So, contrary to the dismissive tone of the New York Times report, Professor Wiley would be of great value to anyone developing biological weapons. This makes the FBI’s obvious disinterest in the case highly questionable, indeed reminiscent of the FBI’s obvious disinterest in the numerous witnesses in Oklahoma City who had seen Tim McVeigh in the company of additional perpetrators not to mention the witnesses who had seen additional bombs.
Especially in light of the events of 9/11, the vanishing of a scientist with Professor Wiley’s expertise in virology and immunology should have been expected to be an issue of critical national importance, yet the official tone of the government was that this is nothing to worry about. Move along citizen, nothing to see.
In the context of the Anthrax letters being sent through the mail, any disappearance of any microbiologist under questionable circumstances should have set off alarm bells across the nation. but it didn’t. Professor Wiley was assumed to have committed suicide, end of story.
Then, more biologists started to die under suspicious circumstances.
The body count of infections disease experts continued to climb. Connections to weapons research began to surface.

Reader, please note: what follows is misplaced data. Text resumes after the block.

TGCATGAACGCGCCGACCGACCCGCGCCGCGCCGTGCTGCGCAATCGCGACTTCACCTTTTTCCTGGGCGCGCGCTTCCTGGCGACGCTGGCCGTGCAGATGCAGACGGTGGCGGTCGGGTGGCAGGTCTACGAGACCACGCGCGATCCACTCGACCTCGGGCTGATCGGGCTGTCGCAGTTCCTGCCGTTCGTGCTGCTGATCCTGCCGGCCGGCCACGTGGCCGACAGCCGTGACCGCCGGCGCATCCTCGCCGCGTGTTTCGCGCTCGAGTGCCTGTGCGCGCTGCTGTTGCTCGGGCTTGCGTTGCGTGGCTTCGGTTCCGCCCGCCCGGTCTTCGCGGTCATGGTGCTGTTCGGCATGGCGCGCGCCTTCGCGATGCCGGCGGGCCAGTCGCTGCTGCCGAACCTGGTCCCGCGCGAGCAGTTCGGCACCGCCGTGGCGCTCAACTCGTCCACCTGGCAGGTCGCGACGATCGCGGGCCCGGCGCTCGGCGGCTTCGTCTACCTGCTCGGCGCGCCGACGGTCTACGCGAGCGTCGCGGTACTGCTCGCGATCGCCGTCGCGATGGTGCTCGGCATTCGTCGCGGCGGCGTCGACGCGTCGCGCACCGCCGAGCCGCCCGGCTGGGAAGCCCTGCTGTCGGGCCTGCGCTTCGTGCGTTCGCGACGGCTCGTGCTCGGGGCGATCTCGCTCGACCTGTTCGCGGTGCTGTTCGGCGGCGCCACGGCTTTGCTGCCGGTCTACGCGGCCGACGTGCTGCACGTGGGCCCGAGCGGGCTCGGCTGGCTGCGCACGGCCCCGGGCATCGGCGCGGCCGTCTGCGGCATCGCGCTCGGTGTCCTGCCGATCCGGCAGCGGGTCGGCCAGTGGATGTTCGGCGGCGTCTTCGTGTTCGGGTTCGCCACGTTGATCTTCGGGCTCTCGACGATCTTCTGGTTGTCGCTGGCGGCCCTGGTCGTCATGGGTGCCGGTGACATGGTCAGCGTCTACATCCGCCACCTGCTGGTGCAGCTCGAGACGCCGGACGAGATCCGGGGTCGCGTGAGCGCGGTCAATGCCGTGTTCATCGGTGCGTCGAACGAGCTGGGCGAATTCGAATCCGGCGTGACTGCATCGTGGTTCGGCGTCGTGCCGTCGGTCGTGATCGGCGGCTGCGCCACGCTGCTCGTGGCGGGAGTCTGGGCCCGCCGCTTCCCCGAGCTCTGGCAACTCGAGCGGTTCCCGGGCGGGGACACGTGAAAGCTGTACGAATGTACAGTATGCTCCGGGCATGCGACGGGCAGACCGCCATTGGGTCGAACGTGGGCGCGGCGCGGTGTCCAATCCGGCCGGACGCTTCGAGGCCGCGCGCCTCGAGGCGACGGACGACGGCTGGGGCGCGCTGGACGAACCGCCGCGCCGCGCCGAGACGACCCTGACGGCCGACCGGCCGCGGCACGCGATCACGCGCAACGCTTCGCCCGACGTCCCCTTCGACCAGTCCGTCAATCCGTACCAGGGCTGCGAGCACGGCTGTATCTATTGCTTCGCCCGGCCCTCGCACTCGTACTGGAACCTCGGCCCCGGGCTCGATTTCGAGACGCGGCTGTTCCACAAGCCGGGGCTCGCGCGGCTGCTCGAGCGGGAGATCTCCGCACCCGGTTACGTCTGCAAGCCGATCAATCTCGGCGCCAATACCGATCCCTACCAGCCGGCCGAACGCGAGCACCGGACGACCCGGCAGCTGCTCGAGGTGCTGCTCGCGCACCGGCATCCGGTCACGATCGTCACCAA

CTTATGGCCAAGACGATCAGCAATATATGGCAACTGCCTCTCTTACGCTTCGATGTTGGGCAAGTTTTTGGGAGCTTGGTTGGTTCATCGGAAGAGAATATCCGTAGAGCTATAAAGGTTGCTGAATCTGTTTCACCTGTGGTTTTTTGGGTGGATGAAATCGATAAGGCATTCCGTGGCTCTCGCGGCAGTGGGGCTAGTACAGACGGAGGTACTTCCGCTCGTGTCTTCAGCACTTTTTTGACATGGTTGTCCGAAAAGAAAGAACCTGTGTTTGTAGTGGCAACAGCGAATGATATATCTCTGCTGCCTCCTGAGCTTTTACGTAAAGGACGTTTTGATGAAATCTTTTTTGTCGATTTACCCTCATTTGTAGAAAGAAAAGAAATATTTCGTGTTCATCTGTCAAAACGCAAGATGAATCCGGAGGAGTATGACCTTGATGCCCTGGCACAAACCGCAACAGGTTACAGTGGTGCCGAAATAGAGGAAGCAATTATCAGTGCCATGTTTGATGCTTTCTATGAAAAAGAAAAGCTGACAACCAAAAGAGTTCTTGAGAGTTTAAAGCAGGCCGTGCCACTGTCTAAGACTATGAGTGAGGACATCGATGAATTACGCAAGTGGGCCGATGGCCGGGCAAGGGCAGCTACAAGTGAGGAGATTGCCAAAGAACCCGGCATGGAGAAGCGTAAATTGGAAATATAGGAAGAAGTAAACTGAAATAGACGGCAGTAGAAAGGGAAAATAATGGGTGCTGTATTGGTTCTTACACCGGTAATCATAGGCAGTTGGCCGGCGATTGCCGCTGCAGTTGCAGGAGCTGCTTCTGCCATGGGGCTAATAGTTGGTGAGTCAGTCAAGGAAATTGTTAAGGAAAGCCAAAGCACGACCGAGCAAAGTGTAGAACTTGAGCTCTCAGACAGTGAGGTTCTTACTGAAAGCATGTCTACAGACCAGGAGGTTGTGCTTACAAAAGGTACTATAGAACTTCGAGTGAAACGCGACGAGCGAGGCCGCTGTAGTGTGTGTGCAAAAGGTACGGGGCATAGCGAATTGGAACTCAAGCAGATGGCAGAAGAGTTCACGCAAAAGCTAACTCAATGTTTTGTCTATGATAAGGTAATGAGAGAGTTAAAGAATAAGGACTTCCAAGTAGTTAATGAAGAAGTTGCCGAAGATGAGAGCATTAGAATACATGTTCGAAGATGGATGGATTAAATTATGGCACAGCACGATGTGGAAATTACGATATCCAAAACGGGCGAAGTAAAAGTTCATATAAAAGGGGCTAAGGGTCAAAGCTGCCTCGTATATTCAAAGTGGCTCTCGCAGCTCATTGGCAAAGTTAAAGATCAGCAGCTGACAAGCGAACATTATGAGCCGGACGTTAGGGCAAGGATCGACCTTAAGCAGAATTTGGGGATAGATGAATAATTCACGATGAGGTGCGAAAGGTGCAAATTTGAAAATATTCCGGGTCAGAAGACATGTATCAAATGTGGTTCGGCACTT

And still the US Government acted as if nothing was amiss, as silent on the question of dead microbiologists as they are on the question of the Israeli spies and their connection to 9-11.
In fact, the official silence on the question of how so many top experts in infectious diseases could die in such a short time span is deafening.
Now, statistically, it’s possible, even likely, that one or two of these microbiologists legitimately were killed in random accidents. But for so many to die in such a short while exceeds all reasonable bounds of statistics. Prudence would demand an investigation, not the “ho hum” attitude of the government which even today continues to issue dire warnings to the general population of how much we are all in danger from “bioterrorism”.